Brandon University advisor named one of world’s best

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Brandon University students are getting some of the best advice in the world when it comes to their education.

Trent Gill has been recognized as one of the top academic advisors in the NACADA Global Awards Program for Academic Advising. It’s the first time someone from Brandon University has received the recognition, which is presented annually by the National Academic Advising Association.

“Advising is a critical part of a student’s journey at Brandon University for so many reasons, and Trent is a part of an incredible and hard-working team that puts our students first,” said Katie Gross, BU Dean of Students. “From making sure that a student fully understands all of the many options they have in front of them at BU, to helping them carefully weigh their choices, Trent and the rest of our advising team makes sure that every student at BU is equipped to make the best choices.”

Officially, Gill received a Certificate of Merit of the Outstanding New Advisor Award — Primary Advising Role. While the award is a bit of a mouthful, Gill says that translating complexities is part and parcel of his job.

“When students move from high school to university, there’s obviously a big jump in course content, but there’s just as big a jump in terms of course choice and responsibility,” Gill explains. “As advisors, our job is to guide students through the many options available at Brandon University, and to help them find the best path to achieve their goals.”

He says being recognized is a nice pat on the back for a job where success sometimes means being invisible.

“For many students just entering BU, they already have a career in mind, but there can be many different ways to get there, and it’s very rewarding to help them find the right educational match for their career goals as well as their personal interests,” Gill said. “For other students, it can be more of a process of figuring out where their strengths lie. Always, it is helping students make the best choices now so they have the most options in the future.”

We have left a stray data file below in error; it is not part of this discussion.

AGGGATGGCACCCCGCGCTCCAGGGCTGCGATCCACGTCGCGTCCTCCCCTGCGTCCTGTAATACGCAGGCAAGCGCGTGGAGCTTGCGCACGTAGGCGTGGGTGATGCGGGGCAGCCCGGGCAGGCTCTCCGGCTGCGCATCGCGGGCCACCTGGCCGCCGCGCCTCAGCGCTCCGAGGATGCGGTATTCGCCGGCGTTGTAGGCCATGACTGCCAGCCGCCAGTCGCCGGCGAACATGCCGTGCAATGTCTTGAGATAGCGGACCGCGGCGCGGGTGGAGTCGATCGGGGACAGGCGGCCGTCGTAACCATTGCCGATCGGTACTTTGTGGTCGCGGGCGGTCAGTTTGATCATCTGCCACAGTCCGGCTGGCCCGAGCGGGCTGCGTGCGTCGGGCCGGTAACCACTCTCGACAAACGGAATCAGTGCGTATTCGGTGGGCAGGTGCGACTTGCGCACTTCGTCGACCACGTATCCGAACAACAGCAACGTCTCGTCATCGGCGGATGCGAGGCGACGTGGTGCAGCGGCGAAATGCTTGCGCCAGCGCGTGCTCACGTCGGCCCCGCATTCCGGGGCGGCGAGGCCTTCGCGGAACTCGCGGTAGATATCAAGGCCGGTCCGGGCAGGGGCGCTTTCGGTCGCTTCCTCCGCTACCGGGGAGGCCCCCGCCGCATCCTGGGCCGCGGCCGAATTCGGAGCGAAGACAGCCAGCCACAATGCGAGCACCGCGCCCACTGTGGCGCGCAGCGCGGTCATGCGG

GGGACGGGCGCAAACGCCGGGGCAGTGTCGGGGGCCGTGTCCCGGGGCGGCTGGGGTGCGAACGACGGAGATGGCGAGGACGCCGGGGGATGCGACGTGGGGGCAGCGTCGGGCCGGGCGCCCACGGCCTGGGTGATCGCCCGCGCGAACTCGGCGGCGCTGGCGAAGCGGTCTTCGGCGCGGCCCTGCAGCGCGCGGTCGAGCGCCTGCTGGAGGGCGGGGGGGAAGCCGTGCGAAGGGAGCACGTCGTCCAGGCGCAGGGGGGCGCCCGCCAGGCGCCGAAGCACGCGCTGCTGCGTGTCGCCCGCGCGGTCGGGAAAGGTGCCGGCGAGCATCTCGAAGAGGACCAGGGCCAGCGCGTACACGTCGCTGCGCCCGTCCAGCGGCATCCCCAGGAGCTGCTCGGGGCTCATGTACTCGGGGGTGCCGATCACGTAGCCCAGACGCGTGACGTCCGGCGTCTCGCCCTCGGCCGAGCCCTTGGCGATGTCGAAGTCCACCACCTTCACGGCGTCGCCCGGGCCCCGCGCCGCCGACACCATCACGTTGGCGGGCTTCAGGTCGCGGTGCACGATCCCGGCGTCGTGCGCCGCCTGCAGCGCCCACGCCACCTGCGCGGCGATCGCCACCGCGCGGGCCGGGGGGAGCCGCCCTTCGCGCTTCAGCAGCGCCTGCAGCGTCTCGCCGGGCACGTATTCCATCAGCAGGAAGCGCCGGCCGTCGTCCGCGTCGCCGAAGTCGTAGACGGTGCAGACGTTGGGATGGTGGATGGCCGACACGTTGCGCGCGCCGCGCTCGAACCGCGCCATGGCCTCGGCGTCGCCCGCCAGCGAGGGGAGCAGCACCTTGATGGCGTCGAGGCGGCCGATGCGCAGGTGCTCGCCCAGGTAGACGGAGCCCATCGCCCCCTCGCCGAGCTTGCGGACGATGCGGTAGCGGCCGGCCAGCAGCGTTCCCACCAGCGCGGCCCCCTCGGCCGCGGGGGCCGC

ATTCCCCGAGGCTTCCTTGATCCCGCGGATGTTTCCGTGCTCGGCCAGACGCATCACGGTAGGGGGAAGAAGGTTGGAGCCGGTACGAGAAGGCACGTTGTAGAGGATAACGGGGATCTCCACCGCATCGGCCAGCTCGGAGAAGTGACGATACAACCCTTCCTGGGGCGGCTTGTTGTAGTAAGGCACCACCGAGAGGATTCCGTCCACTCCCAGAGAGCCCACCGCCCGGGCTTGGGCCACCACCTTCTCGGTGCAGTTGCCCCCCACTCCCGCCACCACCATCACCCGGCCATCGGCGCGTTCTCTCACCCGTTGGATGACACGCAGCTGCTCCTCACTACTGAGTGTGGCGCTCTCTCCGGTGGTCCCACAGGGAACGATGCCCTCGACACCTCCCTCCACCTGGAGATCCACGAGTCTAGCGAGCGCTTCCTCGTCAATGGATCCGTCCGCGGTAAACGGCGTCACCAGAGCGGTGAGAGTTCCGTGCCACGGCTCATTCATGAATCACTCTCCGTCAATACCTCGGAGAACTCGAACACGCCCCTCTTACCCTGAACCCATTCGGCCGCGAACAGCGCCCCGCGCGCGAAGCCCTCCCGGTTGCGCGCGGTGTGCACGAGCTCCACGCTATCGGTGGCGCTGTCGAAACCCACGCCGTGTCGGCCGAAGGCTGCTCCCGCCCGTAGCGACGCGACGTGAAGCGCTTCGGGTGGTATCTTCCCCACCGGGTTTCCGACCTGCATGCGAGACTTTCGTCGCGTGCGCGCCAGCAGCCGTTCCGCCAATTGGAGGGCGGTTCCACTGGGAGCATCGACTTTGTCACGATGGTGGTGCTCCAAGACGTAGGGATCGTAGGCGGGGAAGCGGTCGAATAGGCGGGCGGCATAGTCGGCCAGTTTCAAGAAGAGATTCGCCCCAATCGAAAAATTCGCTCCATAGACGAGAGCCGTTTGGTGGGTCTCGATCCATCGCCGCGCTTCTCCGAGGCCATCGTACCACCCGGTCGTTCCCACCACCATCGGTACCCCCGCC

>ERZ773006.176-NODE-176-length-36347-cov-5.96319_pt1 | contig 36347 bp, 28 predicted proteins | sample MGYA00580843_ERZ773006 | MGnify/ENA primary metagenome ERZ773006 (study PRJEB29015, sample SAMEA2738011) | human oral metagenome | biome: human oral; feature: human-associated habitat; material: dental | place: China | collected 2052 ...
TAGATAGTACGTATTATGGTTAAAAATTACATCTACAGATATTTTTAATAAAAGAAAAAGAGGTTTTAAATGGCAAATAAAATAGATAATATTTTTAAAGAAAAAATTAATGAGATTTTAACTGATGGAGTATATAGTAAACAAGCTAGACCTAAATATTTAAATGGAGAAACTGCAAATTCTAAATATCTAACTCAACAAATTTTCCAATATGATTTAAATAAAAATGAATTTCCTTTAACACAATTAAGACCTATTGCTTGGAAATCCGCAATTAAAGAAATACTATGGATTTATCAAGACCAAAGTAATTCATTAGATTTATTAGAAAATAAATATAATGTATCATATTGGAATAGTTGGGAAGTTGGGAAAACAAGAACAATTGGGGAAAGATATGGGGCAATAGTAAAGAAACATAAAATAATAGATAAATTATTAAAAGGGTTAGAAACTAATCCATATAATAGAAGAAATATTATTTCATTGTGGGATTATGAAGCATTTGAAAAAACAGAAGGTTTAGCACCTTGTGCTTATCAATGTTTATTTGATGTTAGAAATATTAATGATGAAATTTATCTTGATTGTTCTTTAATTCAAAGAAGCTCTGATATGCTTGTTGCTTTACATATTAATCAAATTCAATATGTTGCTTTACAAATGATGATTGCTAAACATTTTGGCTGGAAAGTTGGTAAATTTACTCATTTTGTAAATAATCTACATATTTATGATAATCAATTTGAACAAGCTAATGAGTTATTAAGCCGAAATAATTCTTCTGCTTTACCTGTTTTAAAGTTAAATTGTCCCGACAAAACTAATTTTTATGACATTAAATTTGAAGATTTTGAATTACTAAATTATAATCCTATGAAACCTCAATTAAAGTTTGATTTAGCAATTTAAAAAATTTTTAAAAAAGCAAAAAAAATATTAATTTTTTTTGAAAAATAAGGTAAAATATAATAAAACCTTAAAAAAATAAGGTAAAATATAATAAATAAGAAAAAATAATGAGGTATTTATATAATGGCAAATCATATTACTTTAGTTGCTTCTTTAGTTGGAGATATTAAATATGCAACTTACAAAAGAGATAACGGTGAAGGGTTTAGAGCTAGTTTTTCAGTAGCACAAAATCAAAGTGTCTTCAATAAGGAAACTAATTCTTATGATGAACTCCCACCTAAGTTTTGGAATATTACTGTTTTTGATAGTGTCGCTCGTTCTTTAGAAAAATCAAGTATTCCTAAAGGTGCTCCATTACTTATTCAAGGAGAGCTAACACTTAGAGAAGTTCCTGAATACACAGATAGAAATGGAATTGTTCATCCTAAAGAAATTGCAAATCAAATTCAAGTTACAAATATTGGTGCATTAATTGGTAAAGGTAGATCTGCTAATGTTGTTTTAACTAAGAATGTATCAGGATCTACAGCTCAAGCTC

Gill, who describes advising as a collaborative process that is itself also an educational opportunity, personally advises more than 650 unique students every year. In some of his busiest months, leading up to a new term, he can see more than 100 students. Many of those are returning students, who check in with advisors to make sure that they have the right prerequisites for the courses they want, to arrange their schedules and class workloads, and to ensure they are on track to fulfill all the requirements to graduate.

Students say the caring and knowledgeable advice they receive at BU can make all the difference.

“I remember when I was feeling discouraged, emotional, and anxious about a specific class I was taking, I was able to book an appointment with Trent right away,” says Alyssa Newton, who graduated from BU with a Bachelor of Arts degree last year. “Although we made changes to my schedule and future plans it felt like I was seeking advice from a close friend.”

With a major in Gender and Women’s Studies, and minors in both religion and psychology, she is currently working towards a second degree, in social work. Newton says that Gill provided her with all the concrete university information to set her up for success, including detailed and organized paperwork.

“He also knows what it is like to be a post-secondary student trying to balance academics, work, social life, and your overall well-being. He is approachable and professional.”

Brandon University has also made advising a requirement for all incoming students and now has available two full-time academic advisors, three student success officers, and additional program-specific advisors. This ensures that all new BU students can start their education fully informed and ready to learn, with a good grasp on complexities like major and minor requirements, important dates and deadlines, and liberal education requirements.

Gill is being virtually presented with his award at the NACADA Annual Conference this week. Originally scheduled to be held in Puerto Rico, the conference has moved online this year.


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